What goes up must come down – or so the proverb would have us believe.
But not always easily.
My brother and a friend, both recently and separately (different continents) have started walking in the mountains.
That thought brings back wonderful memories of all of the Mondays, for 7 years, that I spent walking the mountains in Andorra.
The winter walks were all relatively easy, being in the lower elevations to avoid the snow and cold.
The summer walks, in the high passes, were my favorite. Those walks were to places only ever seen by other walkers or the shepherds, goatherds, and…. What do you call the guy that tends a herd of food horses? (As in horses raised for slaughter.)
For the first 5 years we followed our 'Fearless Leader' on whatever route he chose for us that week. Some, but not all, of the walks were marked. Even fewer had anything vaguely resembling a trail. If they were marked it would be a yellow or red dot on a boulder or tree trunk, every 100 to 500 meters… or so.
Our Fearless Leader always scoped out the walks a day or two ahead of time so he knew where to go, if we could do a circle or would have to retrace our steps, where the best spot for lunch was, and so on.
BTW: in Andorra, one walked in the mountains unless one was equipped with, and used, ropes, crampons, and harnesses, in which case one was hiking.
He left Andorra and our walking group was without an official leader.
Another woman, A, and I took over as co-leaders. She, because she had been walking in Andorra for years longer than the rest of us; I, because I had kept trail notes of all the walks I had been on.
We never checked out the walks ahead of time.
Most of the time, when I led the walks using my notes, we didn't get lost, although we often spent lots of time looking for little yellow dots.
Most of the time, when A led the walks we did get lost – mainly because she always wanted to try something new: a new route, a different peak, a valley she'd heard of but never found…
Her walks were always an adventure.
The most memorable was a gorgeous, and well-marked walk up to a peak we had never walked to before.
We had lunch at the top, as usual.
We discussed how to go down, not as usual.
Part of the group wanted to go back down the way we had come up. Part of the group didn't.
We had scrambled over a section of loose scree, which, while challenging going up can be very scary going down.
The group split: 4 women and my trusty brown dog, Sedi, decided to find a new way down; the rest of the group, including mon mari, went back down the trail, such as it was.
Many people think going down is easy.
They would be wrong.
I climbed the highest peak in Andorra, once. I would have done it again, often and happily, if I could have been picked up on top by a helicopter. Going down was terrifying…. And there was a trail.
We thought we had a trail, going down the other side of mountain we were on. We could see it perfectly clearly from where we had lunch.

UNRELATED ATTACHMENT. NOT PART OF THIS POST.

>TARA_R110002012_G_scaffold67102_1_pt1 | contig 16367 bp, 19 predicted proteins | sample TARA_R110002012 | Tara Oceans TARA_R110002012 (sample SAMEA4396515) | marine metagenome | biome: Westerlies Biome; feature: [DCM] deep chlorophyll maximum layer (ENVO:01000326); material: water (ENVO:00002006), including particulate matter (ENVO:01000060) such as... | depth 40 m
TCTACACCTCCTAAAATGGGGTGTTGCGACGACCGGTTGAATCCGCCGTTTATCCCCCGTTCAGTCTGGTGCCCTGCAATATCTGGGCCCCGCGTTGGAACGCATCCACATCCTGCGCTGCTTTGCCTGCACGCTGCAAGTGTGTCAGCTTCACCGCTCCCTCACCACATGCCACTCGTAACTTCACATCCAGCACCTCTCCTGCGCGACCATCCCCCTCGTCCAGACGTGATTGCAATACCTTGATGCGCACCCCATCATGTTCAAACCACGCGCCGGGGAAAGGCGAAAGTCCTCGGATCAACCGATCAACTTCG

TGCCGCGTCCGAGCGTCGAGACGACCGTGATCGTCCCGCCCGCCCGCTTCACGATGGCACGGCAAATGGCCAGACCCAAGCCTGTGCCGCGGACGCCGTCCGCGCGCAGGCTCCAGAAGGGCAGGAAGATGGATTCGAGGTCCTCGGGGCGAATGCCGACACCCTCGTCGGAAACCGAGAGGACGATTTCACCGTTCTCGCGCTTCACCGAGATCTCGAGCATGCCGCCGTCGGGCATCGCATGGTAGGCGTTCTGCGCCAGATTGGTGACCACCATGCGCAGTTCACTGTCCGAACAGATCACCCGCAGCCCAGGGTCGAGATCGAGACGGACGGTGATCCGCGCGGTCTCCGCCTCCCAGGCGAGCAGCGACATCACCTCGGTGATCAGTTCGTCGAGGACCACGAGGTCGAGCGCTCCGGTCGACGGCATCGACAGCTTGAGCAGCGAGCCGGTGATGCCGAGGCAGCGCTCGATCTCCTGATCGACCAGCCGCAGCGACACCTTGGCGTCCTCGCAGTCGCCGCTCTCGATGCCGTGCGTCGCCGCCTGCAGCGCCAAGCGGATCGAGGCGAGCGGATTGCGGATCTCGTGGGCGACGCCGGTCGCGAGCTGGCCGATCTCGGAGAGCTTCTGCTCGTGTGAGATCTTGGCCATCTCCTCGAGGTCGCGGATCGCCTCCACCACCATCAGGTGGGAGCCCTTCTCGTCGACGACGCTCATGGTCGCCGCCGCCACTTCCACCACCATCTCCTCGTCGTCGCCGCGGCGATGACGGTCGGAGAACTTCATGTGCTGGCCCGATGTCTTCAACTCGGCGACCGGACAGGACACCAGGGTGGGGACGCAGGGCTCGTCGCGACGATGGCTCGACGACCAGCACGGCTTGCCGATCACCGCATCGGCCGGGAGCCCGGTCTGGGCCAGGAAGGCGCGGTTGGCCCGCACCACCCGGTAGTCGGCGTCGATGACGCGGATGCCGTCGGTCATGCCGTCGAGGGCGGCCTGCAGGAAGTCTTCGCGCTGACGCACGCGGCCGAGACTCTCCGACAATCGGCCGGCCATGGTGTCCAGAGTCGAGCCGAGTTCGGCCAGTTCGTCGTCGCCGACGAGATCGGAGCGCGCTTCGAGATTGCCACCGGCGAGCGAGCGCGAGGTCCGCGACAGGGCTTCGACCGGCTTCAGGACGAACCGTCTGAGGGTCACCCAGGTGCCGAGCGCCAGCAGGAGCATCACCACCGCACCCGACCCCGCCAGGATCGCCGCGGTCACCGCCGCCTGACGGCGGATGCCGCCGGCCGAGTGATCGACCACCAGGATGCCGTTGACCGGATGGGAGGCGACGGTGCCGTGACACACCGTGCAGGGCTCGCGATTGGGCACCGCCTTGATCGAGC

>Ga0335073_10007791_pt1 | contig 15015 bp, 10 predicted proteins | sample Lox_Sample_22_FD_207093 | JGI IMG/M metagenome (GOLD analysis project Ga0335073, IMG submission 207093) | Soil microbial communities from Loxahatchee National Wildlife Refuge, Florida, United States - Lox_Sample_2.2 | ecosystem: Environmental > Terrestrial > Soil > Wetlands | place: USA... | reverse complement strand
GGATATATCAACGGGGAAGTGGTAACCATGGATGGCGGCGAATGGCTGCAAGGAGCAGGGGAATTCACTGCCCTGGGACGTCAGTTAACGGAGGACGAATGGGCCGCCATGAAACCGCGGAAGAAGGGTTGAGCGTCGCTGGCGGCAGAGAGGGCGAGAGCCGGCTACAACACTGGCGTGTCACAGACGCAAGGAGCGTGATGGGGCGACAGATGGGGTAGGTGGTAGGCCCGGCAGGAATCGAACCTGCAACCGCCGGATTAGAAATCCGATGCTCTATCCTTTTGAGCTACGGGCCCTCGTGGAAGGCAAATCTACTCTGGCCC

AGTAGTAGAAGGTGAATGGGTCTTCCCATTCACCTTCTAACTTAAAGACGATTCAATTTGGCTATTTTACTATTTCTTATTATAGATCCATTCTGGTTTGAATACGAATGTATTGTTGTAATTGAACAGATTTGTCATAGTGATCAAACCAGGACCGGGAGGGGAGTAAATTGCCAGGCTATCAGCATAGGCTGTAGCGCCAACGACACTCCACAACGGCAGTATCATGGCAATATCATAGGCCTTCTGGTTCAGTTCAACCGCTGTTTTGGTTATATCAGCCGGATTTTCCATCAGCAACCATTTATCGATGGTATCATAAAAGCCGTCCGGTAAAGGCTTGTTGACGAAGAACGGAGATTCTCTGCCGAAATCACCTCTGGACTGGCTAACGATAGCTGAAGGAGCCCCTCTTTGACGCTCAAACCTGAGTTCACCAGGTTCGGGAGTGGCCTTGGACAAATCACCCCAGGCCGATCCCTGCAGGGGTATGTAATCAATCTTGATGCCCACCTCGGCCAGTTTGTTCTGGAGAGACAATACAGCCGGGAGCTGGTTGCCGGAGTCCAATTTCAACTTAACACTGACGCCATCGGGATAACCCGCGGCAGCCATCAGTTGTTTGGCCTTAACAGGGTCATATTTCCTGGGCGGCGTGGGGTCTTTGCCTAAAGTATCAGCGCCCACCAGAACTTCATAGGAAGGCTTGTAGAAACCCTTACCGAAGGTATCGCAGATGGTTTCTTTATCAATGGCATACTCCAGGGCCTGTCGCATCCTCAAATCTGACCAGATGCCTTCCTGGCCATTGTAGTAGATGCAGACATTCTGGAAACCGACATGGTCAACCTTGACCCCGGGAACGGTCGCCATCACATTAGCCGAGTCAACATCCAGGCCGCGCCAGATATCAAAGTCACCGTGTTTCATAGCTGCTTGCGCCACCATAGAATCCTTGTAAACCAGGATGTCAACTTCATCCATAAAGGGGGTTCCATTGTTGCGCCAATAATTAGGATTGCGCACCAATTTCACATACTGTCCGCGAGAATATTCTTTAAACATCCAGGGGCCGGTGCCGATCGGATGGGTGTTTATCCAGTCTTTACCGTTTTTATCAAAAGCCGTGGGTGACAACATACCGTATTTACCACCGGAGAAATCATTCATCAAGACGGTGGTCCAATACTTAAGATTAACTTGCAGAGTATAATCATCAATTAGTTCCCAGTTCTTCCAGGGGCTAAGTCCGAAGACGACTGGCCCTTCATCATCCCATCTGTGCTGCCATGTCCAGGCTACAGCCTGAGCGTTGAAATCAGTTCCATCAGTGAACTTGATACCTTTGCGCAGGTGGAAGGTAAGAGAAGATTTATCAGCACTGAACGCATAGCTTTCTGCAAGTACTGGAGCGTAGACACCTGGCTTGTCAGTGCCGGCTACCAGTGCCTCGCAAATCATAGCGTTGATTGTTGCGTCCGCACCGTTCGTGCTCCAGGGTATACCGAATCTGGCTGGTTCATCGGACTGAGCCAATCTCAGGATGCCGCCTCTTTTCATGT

We set off, confidently.
After about 20 minutes, the path we are on, which had been going down, started going back up, over the next hill.
We didn't want to go up; we wanted to go down.
We spotted another path.
This one just ended after about 15 minutes, in a bit of flat meadow.
We spotted another path.
This one ended shortly… and steeply, in a small cliff.
We were following sheep trails – or goat trails.
That's when I learned that dogs are not as agile and sure-footed as a goat….
And that, sometimes, having 4 legs is less advantageous than having 2 legs.
There were places we humans could climb over or around that poor Sedi had to be carried or slid.
We hoped, eventually, one of the trails would lead us off the mountain.
In the meantime, the rest of the group was sitting at a bar at the bottom of the mountain, having a coffee and watching our little dots going back and forth. We won't guess as to their unkind comments.
Eventually, we worked our way down the mountain.
I will not comment on some of the conversations held by 4 strong, competent women in discussing various path options. I will say that we remained friends.
Fortunately, it was a nice summer day; no unexpected thunderstorms or drops in temperature. We had adequate water and we had people who knew where we were.
We four intrepid, confident, mountain walkers learned there are marked trails for a reason, and one needs to be very careful and prepared before attempting to find one's own way in the mountains.
It's a little scary to be standing on a mountainside, tired after walking for hours, having no idea how to get down and thinking the only choice is to go back up to the top and down the other side.
Damn, I miss those walks!!!!!
Hot and Sweet Glazed Pork Chops
2 – 4 pork chops, 12oz total (350gr)
1 tbs Dijon-style mustard
1/4 cup orange marmalade
1 tsp soy sauce
1 tbs sherry
2 tsp fresh, minced ginger
2 cloves minced garlic powder
In small bowl whisk together the ingredients for the marinade – you need to use the whisk to break up the marmalade. Pour over chops and let marinate for 10 minutes (or longer…).
Remove from marinade and cook on barbecue 10 – 15 minutes turning once or under broiler for 12 – 15 minutes turning once – or sauté in large skillet 10 – 15 minutes (you get the picture). Baste with any remaining marinade 1 minute before removing to give better glaze.
I do love summer cooking!